Michigan is the only state to consist of two peninsulas. The Lower Peninsula is shaped like a mitten. The Upper Peninsula (often called "the U.P.") is separated from the Lower Peninsula by the Straits of Mackinac, a five-mile (8 km) channel that joins Lake Huron to Lake Michigan. The Mackinac Bridge connects the peninsulas. Michigan has the longest freshwater coastline of any political subdivision in the world, being bordered by four of the five Great Lakes, plus Lake St. Clair. It also has 64,980 inland lakes and ponds. Michigan has the second-most water of any state, behind only Alaska.
The area was first occupied by a succession of Native American tribes over thousands of years. Inhabited by natives, Métis, and French explorers in the 17th century, it was claimed as part of the New France colony. After France's defeat in the French and Indian War in 1762, the region came under British rule. Britain ceded the territory to the newly independent United States after Britain's defeat in the American Revolutionary War. The area was part of the larger Northwest Territory until 1800, when western Michigan became part of the Indiana Territory. Michigan Territory was formed in 1805, but some of the northern border with Canada was not agreed upon until after the War of 1812. Michigan was admitted into the Union in 1837 as the 26th state, a free one. It soon became an important center of industry and trade in the Great Lakes region and a popular émigré destination in the late 19th and early 20th centuries; immigration from many European countries to Michigan was also the busiest at that time, especially for those who emigrated from Finland, Macedonia and the Netherlands.
Although Michigan developed a diverse economy, it is widely known as the center of the U.S. automotive industry, which developed as a major economic force in the early 20th century. It is home to the country's three major automobile companies (whose headquarters are all in Metro Detroit). While sparsely populated, the Upper Peninsula is important for tourism due to its abundance of natural resources,[while the Lower Peninsula is a center of manufacturing, forestry, agriculture, services, and high-tech industry.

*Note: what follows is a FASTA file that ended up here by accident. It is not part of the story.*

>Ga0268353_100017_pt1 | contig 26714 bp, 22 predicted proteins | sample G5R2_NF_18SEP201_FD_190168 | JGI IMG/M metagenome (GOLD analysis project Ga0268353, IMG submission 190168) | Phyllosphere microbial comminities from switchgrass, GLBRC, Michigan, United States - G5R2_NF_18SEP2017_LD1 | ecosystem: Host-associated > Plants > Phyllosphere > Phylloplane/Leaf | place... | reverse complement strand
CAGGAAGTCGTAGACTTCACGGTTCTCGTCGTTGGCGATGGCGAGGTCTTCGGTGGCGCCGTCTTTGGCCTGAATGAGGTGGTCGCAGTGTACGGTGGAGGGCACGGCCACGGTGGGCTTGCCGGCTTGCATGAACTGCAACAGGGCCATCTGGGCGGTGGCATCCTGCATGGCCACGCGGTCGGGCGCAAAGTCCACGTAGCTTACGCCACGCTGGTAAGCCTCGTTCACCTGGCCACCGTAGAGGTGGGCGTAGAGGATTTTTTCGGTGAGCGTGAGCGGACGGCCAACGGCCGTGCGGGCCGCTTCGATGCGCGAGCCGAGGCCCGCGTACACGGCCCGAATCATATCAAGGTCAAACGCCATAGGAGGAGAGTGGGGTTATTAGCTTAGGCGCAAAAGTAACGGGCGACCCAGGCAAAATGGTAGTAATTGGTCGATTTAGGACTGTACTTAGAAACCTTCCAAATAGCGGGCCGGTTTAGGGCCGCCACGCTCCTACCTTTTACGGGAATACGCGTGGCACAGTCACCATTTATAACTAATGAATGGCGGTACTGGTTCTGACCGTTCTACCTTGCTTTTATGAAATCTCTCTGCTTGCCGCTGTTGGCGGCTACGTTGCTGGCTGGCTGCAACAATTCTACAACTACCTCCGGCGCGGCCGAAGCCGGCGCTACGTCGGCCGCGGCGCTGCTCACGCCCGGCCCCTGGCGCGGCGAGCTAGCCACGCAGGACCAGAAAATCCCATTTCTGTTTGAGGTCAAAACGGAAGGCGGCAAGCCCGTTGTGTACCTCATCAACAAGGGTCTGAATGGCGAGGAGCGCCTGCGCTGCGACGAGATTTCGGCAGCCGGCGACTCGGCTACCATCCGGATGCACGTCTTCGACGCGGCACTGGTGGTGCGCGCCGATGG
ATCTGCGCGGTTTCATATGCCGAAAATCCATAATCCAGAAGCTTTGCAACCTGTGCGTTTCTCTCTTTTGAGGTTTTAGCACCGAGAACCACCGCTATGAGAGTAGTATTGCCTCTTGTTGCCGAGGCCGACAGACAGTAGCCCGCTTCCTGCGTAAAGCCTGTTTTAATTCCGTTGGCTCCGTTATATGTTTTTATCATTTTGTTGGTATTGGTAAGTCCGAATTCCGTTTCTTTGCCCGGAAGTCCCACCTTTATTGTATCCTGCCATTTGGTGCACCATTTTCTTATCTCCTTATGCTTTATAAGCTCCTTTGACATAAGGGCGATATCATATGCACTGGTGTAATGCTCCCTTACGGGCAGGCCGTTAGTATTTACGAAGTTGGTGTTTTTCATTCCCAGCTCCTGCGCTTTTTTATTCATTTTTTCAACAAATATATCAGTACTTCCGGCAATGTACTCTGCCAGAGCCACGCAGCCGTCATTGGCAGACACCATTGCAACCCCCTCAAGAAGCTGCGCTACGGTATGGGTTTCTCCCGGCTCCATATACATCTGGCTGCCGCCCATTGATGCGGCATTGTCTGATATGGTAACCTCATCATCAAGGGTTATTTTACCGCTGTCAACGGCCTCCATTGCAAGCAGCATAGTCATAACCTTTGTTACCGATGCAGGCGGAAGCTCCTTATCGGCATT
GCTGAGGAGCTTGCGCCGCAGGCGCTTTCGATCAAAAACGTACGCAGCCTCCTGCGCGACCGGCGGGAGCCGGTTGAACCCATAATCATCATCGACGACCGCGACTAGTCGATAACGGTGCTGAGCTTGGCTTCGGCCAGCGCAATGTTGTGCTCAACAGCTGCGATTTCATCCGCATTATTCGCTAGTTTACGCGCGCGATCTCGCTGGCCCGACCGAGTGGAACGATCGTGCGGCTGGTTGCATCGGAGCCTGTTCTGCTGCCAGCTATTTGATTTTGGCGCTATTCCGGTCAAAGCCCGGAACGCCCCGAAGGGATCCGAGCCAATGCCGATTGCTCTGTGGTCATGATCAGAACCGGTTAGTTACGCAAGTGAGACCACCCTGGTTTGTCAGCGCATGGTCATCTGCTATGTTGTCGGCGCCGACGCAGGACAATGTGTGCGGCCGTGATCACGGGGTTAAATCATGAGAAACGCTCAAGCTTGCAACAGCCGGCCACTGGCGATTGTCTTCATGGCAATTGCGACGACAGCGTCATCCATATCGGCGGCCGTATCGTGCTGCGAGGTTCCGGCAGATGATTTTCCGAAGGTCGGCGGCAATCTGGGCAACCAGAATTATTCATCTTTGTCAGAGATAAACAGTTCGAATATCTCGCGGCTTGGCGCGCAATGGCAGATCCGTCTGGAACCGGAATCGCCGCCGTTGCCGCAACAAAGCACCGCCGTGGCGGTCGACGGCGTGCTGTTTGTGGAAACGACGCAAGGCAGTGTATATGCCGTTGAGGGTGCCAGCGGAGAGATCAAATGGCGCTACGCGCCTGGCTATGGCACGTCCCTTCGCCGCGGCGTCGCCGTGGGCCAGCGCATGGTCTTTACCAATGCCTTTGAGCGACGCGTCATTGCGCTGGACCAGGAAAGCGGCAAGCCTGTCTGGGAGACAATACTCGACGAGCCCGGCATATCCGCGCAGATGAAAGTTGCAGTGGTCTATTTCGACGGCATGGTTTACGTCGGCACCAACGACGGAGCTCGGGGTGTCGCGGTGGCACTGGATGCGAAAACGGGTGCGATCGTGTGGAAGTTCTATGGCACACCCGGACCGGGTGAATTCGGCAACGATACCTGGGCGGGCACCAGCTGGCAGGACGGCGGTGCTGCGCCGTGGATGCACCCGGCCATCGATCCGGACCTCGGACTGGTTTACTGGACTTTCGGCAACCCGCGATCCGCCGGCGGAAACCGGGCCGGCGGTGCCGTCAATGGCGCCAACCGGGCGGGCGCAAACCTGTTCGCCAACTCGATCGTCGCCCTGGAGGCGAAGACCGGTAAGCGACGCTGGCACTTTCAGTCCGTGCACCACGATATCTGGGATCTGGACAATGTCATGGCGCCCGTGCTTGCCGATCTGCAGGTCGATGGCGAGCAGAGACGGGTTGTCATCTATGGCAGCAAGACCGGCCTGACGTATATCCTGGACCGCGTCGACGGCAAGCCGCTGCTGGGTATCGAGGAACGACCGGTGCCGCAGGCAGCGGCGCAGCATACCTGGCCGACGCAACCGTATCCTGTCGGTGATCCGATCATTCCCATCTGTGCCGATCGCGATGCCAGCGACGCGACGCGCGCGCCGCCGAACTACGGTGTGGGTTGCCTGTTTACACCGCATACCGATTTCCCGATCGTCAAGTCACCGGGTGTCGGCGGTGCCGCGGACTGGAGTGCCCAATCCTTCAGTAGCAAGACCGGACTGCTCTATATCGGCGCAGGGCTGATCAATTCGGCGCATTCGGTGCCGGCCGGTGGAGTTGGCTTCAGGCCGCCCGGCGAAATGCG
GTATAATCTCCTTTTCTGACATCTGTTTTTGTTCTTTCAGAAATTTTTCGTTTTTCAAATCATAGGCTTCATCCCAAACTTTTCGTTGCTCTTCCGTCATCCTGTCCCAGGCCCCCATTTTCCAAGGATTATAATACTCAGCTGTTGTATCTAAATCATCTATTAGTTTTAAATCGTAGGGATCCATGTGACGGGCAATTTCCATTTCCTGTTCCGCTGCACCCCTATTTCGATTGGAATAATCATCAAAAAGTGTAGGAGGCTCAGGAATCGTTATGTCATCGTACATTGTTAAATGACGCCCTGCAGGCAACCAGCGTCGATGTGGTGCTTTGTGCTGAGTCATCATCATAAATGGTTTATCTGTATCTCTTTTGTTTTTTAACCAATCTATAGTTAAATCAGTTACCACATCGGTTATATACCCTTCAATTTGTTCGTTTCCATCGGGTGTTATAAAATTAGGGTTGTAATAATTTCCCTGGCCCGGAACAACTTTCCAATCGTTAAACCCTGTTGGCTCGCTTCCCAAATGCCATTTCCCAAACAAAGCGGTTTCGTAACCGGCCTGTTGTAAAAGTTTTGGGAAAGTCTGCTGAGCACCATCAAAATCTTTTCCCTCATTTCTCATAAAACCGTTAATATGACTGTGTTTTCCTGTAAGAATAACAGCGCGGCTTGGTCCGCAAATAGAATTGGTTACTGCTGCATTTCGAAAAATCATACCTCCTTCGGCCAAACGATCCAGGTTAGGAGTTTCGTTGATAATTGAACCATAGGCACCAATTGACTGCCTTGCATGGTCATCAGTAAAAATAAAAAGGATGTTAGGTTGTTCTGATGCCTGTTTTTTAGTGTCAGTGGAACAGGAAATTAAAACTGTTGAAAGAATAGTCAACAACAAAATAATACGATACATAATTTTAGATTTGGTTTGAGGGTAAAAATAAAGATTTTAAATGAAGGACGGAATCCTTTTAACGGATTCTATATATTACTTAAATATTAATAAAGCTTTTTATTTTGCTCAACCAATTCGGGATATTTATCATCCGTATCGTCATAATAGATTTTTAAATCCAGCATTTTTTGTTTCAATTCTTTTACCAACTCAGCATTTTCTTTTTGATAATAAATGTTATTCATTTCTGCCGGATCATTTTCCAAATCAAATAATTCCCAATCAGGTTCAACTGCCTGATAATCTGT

We are close to a handful of biking and hiking trails, lakes and rivers if outdoor fun is your jam. If you are feeling the need to relax, we invite you to stroll our grounds to enjoy the gardens. Find a corner to have a glass of wine. Tell the chickens and goats your deepest secrets and wishes. They're great listeners! Or lay in the porch swing and ponder the meaning of life.
The Main House
The East Lake Room
Elegant and stately defines this spacious Victorian-era room. You will enjoy a Queen-size sleigh bed, Victorian furniture and a private bath with shower. A private second-story porch complete with wicker furniture that overlooks the grounds.
The Empire Room
Step back in time to the days of British Colonial rule in the West Pacific. This beautifully detailed room with delightful exotic touches that will please your eyes features a Queen-size sleigh bed and a private bath with shower.
This warm and inviting guest room has an English cottage influence. It provides you with a Queen-size pencil post bed and a quiet and comfortable reading area. This room has a private “down the hall” bathroom with shower (bath robes includes for your use).
The perfect getaway for a cozy and romantic escape. This delightful Boho Glam room has a double size bed with a memory foam mattress and a private bath featuring a claw foot bath tub complete with lots of bubble bath for a relaxing soak.
The Garden Room
Here, you’ll discover an airy refreshing room done in white wicker and lace featuring a Queen-size bed, wildflower prints and a delightful private bath including a clawfoot tub complete with standing shower.
The Tuscany Luxury Suite
Relax in a soothing rural Italian retreat lounging in the king-sized bed gazing at the fireplace, or in the oversized armchair watching a movie. Maybe you would rather open the French doors and sip some wine on your own private balcony. Or better yet! Soak in your own private two-person jacuzzi tub.
The Savannah Luxury Suite
Treat yourself to historic Southern comfort in this luxurious Georgian charmer. This elegantly appointed suite features a king-size canopy bed, mahogany writing desk and a fainting couch for you to curl up with a good book by the fireplace or to catch a few winks. Enter the regal private bath and pamper yourself in a two-person jacuzzi tub complete with sensuous bath salts.
The Brighton Room
Delight yourself with our novel interpretation of an English seaside cottage. Chocked full of surprising and whimsical details; this room features an ornate brass king bed and a delightful seating area by the fireplace where you can take your afternoon tea or catch a program on the Telly. The period bath for this room features a claw foot tub with a rain pan shower head. You will find it just the right spot to soak your cares away amongst the bubbles.
The Mackinac Room
Watch the deer amble down through the pines from your window in this Northern Michigan hide-a-way. From the rustic stone fireplace, to the king antique brass bed, we are sure you will find this is an ideal “Up North” retreat. The woodland theme bath features a seated shower.
Amenities at the Inn
Room Amenities in the Main House and Carriage House
Additional In Room Amenities in the Carriage House